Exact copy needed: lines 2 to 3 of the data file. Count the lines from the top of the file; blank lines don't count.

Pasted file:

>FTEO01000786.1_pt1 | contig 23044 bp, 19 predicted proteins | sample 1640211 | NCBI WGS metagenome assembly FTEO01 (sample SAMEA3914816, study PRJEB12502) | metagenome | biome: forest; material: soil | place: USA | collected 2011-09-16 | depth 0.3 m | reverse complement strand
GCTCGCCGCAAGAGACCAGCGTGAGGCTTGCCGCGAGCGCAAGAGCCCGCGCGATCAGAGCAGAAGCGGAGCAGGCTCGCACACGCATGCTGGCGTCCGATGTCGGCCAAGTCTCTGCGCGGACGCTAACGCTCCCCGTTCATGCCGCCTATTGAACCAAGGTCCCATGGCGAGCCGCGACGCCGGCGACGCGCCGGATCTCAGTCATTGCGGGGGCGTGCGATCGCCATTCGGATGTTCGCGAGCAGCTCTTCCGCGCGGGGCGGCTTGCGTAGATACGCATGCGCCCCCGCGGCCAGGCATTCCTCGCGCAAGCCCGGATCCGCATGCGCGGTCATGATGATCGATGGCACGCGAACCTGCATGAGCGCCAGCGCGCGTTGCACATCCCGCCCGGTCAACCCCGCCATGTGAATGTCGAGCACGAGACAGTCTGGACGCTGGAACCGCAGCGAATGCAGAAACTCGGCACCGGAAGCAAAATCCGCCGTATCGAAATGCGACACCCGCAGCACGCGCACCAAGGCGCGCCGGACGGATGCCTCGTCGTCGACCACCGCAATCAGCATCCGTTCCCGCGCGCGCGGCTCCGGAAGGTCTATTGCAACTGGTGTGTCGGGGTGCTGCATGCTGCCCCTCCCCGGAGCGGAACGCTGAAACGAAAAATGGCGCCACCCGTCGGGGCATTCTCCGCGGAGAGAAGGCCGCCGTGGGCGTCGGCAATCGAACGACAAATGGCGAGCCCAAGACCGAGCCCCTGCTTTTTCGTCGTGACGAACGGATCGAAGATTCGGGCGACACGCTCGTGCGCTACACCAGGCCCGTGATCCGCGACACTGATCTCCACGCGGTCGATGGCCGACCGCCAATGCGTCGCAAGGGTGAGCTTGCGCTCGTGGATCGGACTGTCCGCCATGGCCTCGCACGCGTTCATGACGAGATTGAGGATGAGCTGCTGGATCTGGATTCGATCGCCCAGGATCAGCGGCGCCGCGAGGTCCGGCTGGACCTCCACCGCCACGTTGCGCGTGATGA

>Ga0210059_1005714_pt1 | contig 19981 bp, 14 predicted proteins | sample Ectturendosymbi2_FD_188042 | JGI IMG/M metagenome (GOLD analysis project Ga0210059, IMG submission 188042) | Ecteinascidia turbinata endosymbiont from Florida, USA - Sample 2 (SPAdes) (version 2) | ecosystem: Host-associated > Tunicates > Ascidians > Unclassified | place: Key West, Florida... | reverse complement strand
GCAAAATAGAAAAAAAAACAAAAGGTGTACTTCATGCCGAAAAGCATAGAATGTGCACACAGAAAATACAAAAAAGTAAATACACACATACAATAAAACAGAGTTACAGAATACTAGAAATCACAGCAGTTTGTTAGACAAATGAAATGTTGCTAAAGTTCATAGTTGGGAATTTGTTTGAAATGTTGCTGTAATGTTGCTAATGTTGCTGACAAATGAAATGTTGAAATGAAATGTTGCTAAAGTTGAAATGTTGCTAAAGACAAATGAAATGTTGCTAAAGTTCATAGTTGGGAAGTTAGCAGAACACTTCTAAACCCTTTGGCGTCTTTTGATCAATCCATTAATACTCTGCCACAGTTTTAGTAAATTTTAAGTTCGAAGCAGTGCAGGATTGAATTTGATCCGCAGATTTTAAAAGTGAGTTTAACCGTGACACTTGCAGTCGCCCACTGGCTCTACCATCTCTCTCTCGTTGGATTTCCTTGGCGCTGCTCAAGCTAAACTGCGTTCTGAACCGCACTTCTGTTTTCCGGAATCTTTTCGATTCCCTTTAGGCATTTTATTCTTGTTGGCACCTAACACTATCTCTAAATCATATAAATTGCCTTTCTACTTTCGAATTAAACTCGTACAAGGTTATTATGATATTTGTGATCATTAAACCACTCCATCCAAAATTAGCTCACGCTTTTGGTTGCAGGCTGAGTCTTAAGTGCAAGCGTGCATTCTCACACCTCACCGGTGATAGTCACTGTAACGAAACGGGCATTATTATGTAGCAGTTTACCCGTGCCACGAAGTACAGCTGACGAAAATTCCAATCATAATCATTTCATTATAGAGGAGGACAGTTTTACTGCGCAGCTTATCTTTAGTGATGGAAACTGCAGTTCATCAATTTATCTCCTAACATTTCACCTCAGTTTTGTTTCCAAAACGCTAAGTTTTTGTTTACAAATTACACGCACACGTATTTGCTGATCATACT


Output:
GCTCGCCGCAAGAGACCAGCGTGAGGCTTGCCGCGAGCGCAAGAGCCCGCGCGATCAGAGCAGAAGCGGAGCAGGCTCGCACACGCATGCTGGCGTCCGATGTCGGCCAAGTCTCTGCGCGGACGCTAACGCTCCCCGTTCATGCCGCCTATTGAACCAAGGTCCCATGGCGAGCCGCGACGCCGGCGACGCGCCGGATCTCAGTCATTGCGGGGGCGTGCGATCGCCATTCGGATGTTCGCGAGCAGCTCTTCCGCGCGGGGCGGCTTGCGTAGATACGCATGCGCCCCCGCGGCCAGGCATTCCTCGCGCAAGCCCGGATCCGCATGCGCGGTCATGATGATCGATGGCACGCGAACCTGCATGAGCGCCAGCGCGCGTTGCACATCCCGCCCGGTCAACCCCGCCATGTGAATGTCGAGCACGAGACAGTCTGGACGCTGGAACCGCAGCGAATGCAGAAACTCGGCACCGGAAGCAAAATCCGCCGTATCGAAATGCGACACCCGCAGCACGCGCACCAAGGCGCGCCGGACGGATGCCTCGTCGTCGACCACCGCAATCAGCATCCGTTCCCGCGCGCGCGGCTCCGGAAGGTCTATTGCAACTGGTGTGTCGGGGTGCTGCATGCTGCCCCTCCCCGGAGCGGAACGCTGAAACGAAAAATGGCGCCACCCGTCGGGGCATTCTCCGCGGAGAGAAGGCCGCCGTGGGCGTCGGCAATCGAACGACAAATGGCGAGCCCAAGACCGAGCCCCTGCTTTTTCGTCGTGACGAACGGATCGAAGATTCGGGCGACACGCTCGTGCGCTACACCAGGCCCGTGATCCGCGACACTGATCTCCACGCGGTCGATGGCCGACCGCCAATGCGTCGCAAGGGTGAGCTTGCGCTCGTGGATCGGACTGTCCGCCATGGCCTCGCACGCGTTCATGACGAGATTGAGGATGAGCTGCTGGATCTGGATTCGATCGCCCAGGATCAGCGGCGCCGCGAGGTCCGGCTGGACCTCCACCGCCACGTTGCGCGTGATGA

>Ga0210059_1005714_pt1 | contig 19981 bp, 14 predicted proteins | sample Ectturendosymbi2_FD_188042 | JGI IMG/M metagenome (GOLD analysis project Ga0210059, IMG submission 188042) | Ecteinascidia turbinata endosymbiont from Florida, USA - Sample 2 (SPAdes) (version 2) | ecosystem: Host-associated > Tunicates > Ascidians > Unclassified | place: Key West, Florida... | reverse complement strand